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Florida Probate Blog

Author: Michele M. Thomas

Probate and Due Process in Florida

Written by on Dec 14, 2016| Posted in: General

DEATH, PROBATE AND DUE PROCESS:  Do the Notice Requirements Under the Florida Probate Code and Rules Pass Constitutional Muster? by Adrian P. Thomas, Michele M. Thomas and Daniel A. McGowan Property rights are among the basic substantive rights expressly protected by the Due Process Clause of the United States Constitution and the Florida Constitution.[i]  Probate proceedings are in rem proceedings directed against property and against anyone claiming an interest in the property.[ii]  A proceeding to admit a will to probate affects the property rights of an interested person and that person is entitled to due process of law before those rights are extinguished, diminished or otherwise affected.   Due Process             The United States Supreme Court has held that “[a]n elementary and fundamental requirement of due process in any proceeding which is to be accorded finality is notice reasonable calculated, under all the circumstances, to apprise interested parties of the pendency […]

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Convicted Felons Cannot Serve as Personal Representative

Written by on May 14, 2016| Posted in: Probate Litigation

In Florida, a person is not qualified to act as personal representative of a decedent’s estate if the person has been convicted of a felony.  See, Fla.Stat. 733.303.  In a recent opinion, the Fourth District Court of Appeals recently upheld the trial court’s denial of a father’s petition for administration of his daughter’s estate. (See, In re: Estate of Sharonda Renae Butler, 41 Fla.L.Weekly D979a.) The father claimed that because he was the sole heir that his prior felony conviction, which disqualifies him under the statute, should not disqualify him in his daughter’s estate.  The trial court disagreed and the Fourth DCA sided with the trial court.   Although the father’s position is understandable from a beneficiary’s view point – that as the only beneficiary there is no one else to object to or be affected by his appointment as personal representative –  it also overlooks the other large class the Florida Probate […]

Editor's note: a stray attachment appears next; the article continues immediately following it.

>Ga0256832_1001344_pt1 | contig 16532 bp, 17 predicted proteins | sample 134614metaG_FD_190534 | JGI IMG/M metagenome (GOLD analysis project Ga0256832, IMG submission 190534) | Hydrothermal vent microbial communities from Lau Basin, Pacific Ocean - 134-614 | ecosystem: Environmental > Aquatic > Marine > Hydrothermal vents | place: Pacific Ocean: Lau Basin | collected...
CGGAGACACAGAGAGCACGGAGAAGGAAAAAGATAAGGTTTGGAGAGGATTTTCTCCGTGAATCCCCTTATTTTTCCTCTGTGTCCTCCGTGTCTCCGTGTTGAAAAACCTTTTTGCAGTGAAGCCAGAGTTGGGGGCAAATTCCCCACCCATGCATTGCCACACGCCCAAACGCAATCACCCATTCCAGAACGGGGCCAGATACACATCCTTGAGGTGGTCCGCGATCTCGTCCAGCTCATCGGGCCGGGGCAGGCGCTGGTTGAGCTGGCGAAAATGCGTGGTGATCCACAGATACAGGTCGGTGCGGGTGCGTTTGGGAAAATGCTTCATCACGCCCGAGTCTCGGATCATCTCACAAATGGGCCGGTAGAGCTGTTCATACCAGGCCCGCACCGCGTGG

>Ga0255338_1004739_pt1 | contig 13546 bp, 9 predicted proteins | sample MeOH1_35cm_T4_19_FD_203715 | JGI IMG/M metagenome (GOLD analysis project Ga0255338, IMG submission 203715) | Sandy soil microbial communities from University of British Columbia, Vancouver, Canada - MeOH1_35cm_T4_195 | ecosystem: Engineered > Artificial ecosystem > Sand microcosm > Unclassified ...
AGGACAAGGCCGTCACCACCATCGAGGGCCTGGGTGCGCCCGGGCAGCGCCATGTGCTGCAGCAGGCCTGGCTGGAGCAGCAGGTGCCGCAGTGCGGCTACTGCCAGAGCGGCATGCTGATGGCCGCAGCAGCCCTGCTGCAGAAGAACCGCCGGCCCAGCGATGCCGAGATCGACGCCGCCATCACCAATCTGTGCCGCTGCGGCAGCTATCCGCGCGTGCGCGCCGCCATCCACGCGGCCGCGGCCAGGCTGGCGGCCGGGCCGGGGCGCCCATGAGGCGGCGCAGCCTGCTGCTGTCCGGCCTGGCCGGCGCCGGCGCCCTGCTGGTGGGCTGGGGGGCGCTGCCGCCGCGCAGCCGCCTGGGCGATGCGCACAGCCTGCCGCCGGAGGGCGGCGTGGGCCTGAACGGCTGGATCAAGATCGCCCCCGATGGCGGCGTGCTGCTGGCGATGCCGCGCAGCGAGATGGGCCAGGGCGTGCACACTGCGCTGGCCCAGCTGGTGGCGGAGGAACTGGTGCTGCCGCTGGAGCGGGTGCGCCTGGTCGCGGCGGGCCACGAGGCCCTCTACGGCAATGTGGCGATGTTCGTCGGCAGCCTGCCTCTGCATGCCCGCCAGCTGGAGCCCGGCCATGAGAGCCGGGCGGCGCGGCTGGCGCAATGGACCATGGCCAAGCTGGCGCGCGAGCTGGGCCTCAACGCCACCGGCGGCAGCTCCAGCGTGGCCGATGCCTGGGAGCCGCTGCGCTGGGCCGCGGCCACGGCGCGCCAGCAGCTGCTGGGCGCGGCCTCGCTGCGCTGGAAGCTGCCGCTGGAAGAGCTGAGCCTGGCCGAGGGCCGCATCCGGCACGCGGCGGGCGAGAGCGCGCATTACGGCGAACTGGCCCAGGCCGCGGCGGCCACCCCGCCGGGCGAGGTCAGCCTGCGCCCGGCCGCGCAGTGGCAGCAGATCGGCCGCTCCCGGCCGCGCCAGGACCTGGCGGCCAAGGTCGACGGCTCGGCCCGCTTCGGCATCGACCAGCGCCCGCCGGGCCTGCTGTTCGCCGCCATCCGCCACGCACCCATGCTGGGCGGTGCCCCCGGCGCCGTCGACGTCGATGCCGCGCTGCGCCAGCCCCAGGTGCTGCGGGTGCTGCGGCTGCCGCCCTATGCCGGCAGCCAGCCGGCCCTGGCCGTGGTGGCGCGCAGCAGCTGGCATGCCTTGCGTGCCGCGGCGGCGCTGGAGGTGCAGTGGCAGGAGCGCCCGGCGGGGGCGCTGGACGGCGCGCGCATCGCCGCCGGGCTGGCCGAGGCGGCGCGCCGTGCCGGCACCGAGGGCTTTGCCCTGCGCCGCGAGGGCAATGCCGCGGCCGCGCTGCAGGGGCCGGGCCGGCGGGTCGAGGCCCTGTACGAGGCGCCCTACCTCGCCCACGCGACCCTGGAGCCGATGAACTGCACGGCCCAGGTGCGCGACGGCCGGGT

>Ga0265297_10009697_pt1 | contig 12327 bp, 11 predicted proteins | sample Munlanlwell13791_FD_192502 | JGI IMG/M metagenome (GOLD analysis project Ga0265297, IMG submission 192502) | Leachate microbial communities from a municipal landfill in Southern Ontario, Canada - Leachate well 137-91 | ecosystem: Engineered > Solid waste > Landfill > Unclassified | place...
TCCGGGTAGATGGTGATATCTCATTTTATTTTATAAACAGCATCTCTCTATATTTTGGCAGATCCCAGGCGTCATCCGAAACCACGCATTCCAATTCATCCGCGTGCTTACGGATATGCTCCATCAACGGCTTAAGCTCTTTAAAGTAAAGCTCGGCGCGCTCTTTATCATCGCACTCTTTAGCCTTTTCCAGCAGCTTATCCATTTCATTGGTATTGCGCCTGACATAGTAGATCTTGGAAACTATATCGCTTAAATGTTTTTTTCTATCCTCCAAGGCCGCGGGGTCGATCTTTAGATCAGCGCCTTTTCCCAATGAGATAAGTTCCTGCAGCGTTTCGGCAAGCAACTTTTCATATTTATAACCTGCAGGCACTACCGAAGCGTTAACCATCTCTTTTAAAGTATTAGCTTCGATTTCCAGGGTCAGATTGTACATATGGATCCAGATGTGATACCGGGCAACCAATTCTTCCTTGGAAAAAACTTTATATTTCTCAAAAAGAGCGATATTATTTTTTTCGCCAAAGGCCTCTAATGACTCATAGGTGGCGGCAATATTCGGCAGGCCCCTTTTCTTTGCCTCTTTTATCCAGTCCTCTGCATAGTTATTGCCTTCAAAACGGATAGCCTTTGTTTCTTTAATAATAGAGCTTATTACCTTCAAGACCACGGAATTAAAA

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Decidedly Inconvenient: Joint Accounts and POD Accounts

Written by on May 13, 2016| Posted in: General

“But Mom only added my brother so he could pay estate expenses and then the money was supposed to be divided equally amongst all of the children like the Last Will & Testament says!” Almost every day, a prospective client calls to say that a sibling was added to Mom’s bank account, either as a joint tenant or as the pay-on-death beneficiary, solely for “convenience” purposes so he or she could pay estate expenses and that it was Mom’s intention that the remaining funds be distributed equally to all of her children.  Naturally, the sibling who was added to the account does not share this view (which is the reason for the phone call).  Invariably, the sibling who was added is the one who lives closest to Mom so it is simple for him to rationalize and justify keeping all of the money – even when that is not what Mom wanted –  because “I was the one helping out.”  In this way, […]

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Attorney’s Fees in Will Contest

Written by on May 5, 2016| Posted in: Probate Litigation

William Anderson v. Laura McDonough, Personal Representative of the Estate of Helen E. Anderson (41 Fla.L.Weekly D884b), April 15, 2016 In a recent opinion, the Second District Court of Appeals held that the personal representative of an estate was not entitled to a personal judgment for attorney’s fees against an unsuccessful will contestant.  The trial court entered an order awarding the estate $51,897 in attorney’s fees against William Anderson for his unsuccessful challenge to his mother’s Last Will & Testament.  The Second DCA reversed the award because it was unsupported by the law and by the facts of the case.   Anderson and his brothers were excluded from their mother’s will, which left everything to their aunt.  Anderson brought a will contest but the court upheld the will as valid.  The estate then filed a motion for attorney’s fees against Anderson pursuant to Fla. Stat. s. 733.106, which provides that: […]